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Should your wealth advisory firm offer trust services?

Feb 14, 2023

Over the next decade, the number of financial advisors could increase by 15%. Meanwhile, more fintech tools are becoming directly available to clients. The wealth services market is getting crowded — even commoditized.

In response, some advisors are adding trust services to their portfolios. On paper, it looks like a relatively simple way to differentiate their practice and appeal to high-net-worth clients. They can retain valuable accounts, keep more assets under management and create new sources of revenue. But it’s not simple at all.

Reward versus risk

For some advisors, they’ve begun accepting the role of trustee or successor trustee as part of the client’s trust. Additionally, some advisors are acting as de facto trust companies, offering some services traditionally offered by trust companies.

These types of activities come with fiduciary risks not normally associated with the role of an advisor. And if an advisor wishes to fully enter trust services, trust companies are beholden to an entirely different set of regulatory, operational and risk considerations. Advisors can’t be trustees in name only; they need specialized skills, internal control systems and infrastructure to avoid liability for both the firm and them personally.

Mistakes are easy to make if advisors don’t switch hats and clearly distinguish their roles. And the roles and rules are fundamentally different:

  • Advisors are focused on getting strong returns and growing wealth, while trustees’ ability to invest may be limited by the constraints of the trust document (a document that defines what and which types of investments the trustee has been granted).
  • Advisory firms have limited capital requirements, while trust companies have regulatory minimum and ongoing capital requirements, as determined by their regulatory body (e.g., state department of financial institutions).
  • Often, advisors have more latitude in working with clients to update plans, move money into different types of investments or shift allocations to capture new opportunities. Trustees may not have this flexibility and are bound to trust documents, which prescribe how assets can be operationalized.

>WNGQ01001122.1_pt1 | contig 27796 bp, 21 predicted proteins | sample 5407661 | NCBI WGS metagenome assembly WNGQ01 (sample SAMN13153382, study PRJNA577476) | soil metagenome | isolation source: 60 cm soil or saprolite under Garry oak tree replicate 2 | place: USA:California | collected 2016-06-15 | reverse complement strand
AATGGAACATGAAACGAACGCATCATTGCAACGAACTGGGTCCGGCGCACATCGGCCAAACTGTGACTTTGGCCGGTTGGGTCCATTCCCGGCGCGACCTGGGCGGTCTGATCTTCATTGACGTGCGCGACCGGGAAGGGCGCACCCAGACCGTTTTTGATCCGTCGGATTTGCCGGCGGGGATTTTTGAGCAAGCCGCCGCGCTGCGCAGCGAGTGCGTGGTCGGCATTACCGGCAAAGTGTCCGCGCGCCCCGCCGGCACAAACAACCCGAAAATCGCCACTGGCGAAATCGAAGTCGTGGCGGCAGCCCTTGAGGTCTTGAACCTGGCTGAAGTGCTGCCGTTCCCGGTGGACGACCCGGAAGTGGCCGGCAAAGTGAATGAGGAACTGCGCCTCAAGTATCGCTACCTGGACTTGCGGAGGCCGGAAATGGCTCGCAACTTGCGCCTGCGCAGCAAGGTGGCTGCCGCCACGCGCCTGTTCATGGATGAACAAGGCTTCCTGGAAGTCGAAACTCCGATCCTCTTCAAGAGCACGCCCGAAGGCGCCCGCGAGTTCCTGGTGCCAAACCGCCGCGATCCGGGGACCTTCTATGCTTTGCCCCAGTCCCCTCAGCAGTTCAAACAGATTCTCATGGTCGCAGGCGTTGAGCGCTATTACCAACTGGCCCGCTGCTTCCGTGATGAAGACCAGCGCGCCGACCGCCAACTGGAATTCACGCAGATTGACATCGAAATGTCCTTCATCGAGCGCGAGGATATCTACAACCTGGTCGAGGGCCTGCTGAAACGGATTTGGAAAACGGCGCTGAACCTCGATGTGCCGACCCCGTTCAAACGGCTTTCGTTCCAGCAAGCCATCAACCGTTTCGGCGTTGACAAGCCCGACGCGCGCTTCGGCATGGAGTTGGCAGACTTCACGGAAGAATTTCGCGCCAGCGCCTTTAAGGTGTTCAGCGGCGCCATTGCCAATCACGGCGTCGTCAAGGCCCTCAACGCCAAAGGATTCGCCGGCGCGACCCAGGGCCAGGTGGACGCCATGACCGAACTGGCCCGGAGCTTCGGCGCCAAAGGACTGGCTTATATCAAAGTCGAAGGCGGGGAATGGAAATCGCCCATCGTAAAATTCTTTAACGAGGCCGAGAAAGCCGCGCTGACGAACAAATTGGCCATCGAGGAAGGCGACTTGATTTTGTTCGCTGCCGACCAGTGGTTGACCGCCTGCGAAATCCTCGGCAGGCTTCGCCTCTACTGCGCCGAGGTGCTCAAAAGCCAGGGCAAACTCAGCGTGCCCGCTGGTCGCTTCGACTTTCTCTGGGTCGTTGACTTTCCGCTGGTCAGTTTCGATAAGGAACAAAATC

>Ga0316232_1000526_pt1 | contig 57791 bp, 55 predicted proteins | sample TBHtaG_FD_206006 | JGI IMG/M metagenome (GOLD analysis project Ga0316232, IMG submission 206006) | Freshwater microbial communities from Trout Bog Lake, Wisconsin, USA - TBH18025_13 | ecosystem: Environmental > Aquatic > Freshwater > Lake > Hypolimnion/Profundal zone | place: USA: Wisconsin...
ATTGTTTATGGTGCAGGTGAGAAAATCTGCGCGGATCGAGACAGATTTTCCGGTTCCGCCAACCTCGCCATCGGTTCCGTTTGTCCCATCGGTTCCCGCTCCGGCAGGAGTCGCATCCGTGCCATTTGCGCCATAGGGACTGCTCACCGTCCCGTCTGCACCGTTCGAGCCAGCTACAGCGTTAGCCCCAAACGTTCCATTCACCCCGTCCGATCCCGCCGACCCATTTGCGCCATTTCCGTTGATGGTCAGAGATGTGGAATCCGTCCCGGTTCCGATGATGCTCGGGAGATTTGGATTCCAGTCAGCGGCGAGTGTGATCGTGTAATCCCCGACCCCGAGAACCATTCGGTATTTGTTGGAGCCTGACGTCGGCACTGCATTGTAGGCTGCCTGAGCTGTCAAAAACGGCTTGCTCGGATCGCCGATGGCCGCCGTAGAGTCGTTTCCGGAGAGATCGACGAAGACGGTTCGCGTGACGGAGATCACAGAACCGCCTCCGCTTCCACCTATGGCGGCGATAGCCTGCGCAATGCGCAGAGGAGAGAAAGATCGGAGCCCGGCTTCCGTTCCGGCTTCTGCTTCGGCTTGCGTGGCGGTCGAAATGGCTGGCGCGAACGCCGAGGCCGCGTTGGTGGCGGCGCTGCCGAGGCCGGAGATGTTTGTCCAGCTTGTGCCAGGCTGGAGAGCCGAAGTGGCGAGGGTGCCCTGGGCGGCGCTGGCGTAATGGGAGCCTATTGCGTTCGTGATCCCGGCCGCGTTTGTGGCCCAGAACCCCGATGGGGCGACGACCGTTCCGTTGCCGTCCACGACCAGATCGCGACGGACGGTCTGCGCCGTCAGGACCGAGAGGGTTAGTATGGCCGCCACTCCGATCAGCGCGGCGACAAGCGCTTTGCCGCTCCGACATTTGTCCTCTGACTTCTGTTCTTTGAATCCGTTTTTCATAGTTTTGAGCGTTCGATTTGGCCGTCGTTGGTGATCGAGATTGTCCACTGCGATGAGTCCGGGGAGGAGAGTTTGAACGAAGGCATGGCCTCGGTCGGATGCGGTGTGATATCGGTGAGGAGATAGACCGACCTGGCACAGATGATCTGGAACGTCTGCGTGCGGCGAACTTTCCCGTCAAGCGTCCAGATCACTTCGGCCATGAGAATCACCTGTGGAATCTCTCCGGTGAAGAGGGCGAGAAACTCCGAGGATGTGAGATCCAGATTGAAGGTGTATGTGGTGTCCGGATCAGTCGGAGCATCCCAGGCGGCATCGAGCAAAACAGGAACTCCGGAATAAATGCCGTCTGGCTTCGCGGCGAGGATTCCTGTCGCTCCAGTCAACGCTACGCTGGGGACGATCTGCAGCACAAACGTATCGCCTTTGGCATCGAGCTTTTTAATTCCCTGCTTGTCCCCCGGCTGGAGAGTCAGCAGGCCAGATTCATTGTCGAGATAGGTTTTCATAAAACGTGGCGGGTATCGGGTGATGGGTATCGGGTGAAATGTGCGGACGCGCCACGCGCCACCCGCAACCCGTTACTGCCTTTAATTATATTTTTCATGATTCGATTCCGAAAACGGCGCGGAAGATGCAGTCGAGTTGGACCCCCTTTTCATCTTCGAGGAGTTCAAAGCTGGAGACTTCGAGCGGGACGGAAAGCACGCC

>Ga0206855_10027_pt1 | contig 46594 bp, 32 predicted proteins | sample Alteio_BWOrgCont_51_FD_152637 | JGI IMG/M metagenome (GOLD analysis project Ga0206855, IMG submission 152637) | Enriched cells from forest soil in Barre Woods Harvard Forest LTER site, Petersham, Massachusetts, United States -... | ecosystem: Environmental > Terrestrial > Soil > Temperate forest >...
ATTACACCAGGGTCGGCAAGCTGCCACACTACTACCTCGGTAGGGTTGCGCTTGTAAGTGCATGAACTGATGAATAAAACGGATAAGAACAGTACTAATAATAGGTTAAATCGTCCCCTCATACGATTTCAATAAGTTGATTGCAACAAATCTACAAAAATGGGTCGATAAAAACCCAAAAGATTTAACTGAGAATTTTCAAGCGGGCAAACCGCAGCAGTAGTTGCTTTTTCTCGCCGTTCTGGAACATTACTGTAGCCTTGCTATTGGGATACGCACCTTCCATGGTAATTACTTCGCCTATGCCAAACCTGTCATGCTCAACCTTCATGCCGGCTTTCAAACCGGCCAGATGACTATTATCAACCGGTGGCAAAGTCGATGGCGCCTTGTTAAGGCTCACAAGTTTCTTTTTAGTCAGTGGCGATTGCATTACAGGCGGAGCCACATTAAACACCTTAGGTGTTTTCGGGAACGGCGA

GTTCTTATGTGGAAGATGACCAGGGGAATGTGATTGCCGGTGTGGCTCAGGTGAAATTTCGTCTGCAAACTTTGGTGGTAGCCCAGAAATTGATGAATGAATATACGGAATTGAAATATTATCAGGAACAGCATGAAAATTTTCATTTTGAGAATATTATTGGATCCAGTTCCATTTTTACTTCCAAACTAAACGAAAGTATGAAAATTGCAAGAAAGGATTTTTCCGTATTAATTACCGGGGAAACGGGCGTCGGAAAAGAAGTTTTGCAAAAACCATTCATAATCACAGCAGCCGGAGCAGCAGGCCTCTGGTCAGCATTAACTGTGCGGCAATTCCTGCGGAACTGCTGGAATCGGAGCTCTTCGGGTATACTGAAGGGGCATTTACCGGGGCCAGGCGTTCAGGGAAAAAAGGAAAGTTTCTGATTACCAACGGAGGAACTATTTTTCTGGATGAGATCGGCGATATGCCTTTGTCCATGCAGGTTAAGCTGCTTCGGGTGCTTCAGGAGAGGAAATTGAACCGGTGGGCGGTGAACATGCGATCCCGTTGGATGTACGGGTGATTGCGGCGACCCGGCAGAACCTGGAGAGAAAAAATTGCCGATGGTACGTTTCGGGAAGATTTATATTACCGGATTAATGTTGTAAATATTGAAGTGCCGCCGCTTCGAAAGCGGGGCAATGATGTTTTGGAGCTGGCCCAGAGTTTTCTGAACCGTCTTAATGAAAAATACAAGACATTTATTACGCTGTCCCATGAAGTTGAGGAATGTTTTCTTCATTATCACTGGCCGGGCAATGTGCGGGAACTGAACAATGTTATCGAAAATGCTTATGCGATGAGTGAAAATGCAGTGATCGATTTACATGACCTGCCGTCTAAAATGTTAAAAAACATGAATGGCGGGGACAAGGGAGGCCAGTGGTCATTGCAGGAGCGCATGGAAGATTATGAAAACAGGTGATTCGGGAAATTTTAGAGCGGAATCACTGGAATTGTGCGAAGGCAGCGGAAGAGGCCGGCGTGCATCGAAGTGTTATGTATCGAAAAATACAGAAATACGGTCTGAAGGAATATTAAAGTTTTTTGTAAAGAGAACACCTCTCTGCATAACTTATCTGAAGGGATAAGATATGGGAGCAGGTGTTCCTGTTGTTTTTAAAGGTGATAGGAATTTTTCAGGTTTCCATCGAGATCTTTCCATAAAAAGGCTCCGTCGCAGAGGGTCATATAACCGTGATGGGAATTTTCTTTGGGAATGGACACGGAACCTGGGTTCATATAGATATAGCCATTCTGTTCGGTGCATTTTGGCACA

• Advisors have relatively limited scope: They plan and manage investments. Trust companies have ongoing account management responsibilities, including disbursements, record-keeping and regulatory reporting associated with trust activity.
  • Trustees must also understand the nuances of certain types of trusts. For instance, in a nondiscretionary trust, the trustee has no discretion in the management of the assets. The trustor specifies how the assets are to be distributed exactly.

Does it feel like advisors have their foot on the gas, while trustees are pumping the brakes? At times, advisors and trustees have contradictory responsibilities. That conflict can weaken internal controls and introduce irreparable risk.

Both parties have the interest of the client at heart, but very different perspectives about what that means and how to achieve it.

But is it wrong?

Let’s consider “Bob,” who is a financial advisor for the Smiths, a high-net-worth family. As the family’s long-time advisor, Bob has a deep understanding of the Smiths’ estate and financial goals.

Bob is also a trustee for the Smiths.

The question is: What’s wrong with this situation?

Legally, maybe nothing. However, it may present conflicts of interest. And one recent Financial Industry Regulatory Authority (FINRA) suspension case highlights the need for caution around this conflict of interest.

Trustees have fiduciary responsibilities that can create liabilities for firms that don’t consider the risks. And these risks could result in monetary damages surrounding fiduciary activities, such as improper investment management, compensation, fees, record-keeping and distributions management.

Getting it right versus getting into trouble

There are two strategic and risk-managed ways for an advisor to consider trust services. Advisors can:

  1. Establish a subsidiary: Setting up an independent trust company puts up important walls between the advisory and trustee functions.
  2. Outsource to a private label trust company: By outsourcing, advisors can offer trust services without taking on steep capital, infrastructure or IT requirements.

Both options allow advisors to expand services, retain control over client relationships and build their brand. Perhaps more importantly, they create clear separations between the two services and how they are administered.

Having a separate business structure for trusts also makes it easier to model the financial consequences, manage compliance risk and hire the right staff. Top-performing advisors and top-performing trustees may have divergent personalities, skills and motivations. Compensation structures are often different in advisory versus trustee relationships, too.

Responsibility to clients

It takes time to learn fiduciary duties. Trusteeship is not something an advisor can just step into, even if they’re an exceptional advisor. Advisors owe their clients focused proficiency. Wipfli can help you develop a strategy to add trust services and minimize risk. Together, we can weigh all the options and figure out how to do it right. Right for your clients, for regulators and for your firm.

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Author(s)

Robert H. Zondag, CTP
Principal
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